Both sides say they want to negotiate, but neither side will negotiate until they can decide on how many people will be allowed into the negotiating room, leaving the Petaluma City Schools administration and the Petaluma Federation of Teachers at loggerheads in a contentious labor dispute that continues to escalate as it heads into a fourth month.
The two sides have not met at a bargaining table since early July as they continue to wrangle over the number of “observers” that will be allowed to attend the negotiating sessions. The PFT wants sessions open to any member to observe.
“We want the district to allow our members to quietly observe the process as they have in the past,” said Sandra Larsen, the chief negotiator for the PFT. “What does the district have to hide?”
School Superintendent Steve Bolman said a large number of observers would hamper negotiations, pointing out that during a July meeting, 65 PFT members showed up to observe a bargaining session.
“You can’t just walk into negotiations and understand the history,” he said, adding that “candid discussion would be changed by the presence of observers.”
Fred Glass, a spokesman for the California Teachers Federation, said the number of observers must be agreed upon by the two parities, although he’s aware of other negotiations that have been open to all members of a union.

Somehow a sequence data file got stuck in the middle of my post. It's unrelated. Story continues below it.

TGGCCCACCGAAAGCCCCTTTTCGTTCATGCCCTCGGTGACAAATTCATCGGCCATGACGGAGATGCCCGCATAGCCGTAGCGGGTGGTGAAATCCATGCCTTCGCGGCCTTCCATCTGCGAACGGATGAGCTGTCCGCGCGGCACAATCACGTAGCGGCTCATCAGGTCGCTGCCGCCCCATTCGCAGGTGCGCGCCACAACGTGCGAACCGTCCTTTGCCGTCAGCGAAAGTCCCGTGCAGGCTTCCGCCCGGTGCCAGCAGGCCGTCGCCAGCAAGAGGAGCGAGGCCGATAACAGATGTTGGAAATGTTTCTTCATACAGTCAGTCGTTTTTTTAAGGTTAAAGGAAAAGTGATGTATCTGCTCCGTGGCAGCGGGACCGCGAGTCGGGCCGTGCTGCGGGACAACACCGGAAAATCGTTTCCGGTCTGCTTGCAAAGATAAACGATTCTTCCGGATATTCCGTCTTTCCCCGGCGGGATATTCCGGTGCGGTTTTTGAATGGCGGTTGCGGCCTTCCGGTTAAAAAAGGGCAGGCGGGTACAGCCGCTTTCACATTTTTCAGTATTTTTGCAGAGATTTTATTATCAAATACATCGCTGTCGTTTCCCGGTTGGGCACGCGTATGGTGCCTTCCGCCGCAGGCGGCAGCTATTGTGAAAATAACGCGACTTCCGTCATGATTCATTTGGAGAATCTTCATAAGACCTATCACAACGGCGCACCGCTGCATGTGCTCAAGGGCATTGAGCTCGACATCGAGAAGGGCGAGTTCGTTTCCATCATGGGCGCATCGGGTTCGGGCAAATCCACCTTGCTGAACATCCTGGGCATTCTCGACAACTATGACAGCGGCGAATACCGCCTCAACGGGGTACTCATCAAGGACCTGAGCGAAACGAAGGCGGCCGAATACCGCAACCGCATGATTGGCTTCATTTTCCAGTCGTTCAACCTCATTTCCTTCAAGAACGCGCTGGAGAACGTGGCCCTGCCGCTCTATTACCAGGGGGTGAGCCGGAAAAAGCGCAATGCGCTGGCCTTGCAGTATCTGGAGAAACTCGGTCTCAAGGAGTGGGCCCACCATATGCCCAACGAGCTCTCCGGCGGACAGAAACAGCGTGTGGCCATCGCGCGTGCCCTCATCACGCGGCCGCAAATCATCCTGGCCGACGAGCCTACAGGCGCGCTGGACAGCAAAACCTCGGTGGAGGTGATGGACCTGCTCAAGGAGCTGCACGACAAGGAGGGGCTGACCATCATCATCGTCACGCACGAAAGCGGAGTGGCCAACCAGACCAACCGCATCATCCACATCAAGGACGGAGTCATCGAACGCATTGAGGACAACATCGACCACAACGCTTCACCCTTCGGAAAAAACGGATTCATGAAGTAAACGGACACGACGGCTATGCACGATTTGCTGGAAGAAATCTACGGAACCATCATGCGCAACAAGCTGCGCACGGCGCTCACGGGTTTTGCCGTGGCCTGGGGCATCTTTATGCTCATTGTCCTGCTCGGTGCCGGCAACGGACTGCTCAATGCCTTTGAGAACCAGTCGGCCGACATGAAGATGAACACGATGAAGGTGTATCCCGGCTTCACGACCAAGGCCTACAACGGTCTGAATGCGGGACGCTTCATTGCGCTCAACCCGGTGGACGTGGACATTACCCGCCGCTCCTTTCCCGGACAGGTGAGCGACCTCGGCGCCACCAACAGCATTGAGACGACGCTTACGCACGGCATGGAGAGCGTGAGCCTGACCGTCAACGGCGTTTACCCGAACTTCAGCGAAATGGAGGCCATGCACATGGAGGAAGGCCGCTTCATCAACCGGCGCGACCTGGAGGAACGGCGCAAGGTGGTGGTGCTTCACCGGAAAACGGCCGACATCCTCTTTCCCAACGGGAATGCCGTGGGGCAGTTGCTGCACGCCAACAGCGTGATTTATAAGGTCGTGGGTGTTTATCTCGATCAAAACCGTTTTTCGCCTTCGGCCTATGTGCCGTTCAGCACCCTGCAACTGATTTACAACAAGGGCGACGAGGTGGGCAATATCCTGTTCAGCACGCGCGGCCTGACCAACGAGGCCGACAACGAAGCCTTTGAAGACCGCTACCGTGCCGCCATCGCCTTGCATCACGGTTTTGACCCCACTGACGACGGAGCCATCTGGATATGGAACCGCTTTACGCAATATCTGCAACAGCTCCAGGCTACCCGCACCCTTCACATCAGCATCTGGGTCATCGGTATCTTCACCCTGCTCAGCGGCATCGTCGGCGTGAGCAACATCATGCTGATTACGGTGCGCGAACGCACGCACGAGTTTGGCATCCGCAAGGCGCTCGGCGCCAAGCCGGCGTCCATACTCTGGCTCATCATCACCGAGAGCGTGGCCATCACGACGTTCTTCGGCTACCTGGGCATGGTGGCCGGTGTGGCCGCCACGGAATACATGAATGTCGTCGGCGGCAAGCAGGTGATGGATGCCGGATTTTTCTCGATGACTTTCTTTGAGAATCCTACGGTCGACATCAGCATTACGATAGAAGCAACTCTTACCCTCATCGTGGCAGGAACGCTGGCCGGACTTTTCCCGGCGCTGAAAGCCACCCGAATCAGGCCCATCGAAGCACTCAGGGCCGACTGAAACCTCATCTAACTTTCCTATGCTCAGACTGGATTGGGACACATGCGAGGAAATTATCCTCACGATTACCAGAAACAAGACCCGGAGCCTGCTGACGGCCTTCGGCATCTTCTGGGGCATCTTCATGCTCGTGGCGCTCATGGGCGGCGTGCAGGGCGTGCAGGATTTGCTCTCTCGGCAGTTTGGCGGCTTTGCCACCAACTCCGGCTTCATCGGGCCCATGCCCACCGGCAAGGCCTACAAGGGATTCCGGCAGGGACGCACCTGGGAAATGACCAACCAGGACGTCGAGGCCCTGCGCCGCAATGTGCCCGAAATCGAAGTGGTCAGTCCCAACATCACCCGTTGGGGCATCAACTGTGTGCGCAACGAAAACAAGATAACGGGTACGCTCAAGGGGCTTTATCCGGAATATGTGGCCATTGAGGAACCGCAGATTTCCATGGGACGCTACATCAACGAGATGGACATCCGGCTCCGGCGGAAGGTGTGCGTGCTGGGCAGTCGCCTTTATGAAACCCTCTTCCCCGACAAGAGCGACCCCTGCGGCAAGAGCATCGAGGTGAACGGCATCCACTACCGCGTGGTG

“There is no law that I know about,” he said. “The parties decide between themselves what they want to do.”
Without face-to-face negotiations, the two sides used e-mail to communicate with teachers this week.
In a memorandum dated Oct. 13 and sent to employees, the school board offered to hold an information meeting open to all PFT members, and would allow up to five PFT members to observe a negotiating session. But, it said if the “outstanding issues” were not resolved during that meeting, future sessions would be without observers.
Kim Sharp, PFT president, called the district memorandum “inaccurate” and “unfair,” and the federation responded with its own e-mail, reiterating its position that all PFT members must be allowed to observe the negotiations.
Teachers rallied prior to Tuesday night’s school board meeting, marching from Walnut Park to the school district’s office ton Douglas Street where teachers and parents expressed their concerns before addressing the school board.
“We are worried that if this isn’t resolved we are going to be losing well-qualified and well-trained teachers,” said parent Elizabeth Clary. “Good teachers should continue to be a high priority.”
The key issue when the two sides begin negotiations will be salaries. Because the district hasn’t provided a cost of living adjustment since 2007, the PFT asked for a 4 percent salary increase, while the district is offering a 2.5 percent increase, plus a $500 one-time payment.
“We want our teachers to be well compensated within the fiscal abilities of the district,” said board President Troy Sanderson.
Larsen said the district has the ability to meet the teachers’ demand. “It was always our intention to only ask for what the district could afford,” she said. “They have (fiscal reserves) because our members took a pay decrease (during the recession) in the form of furlough days.”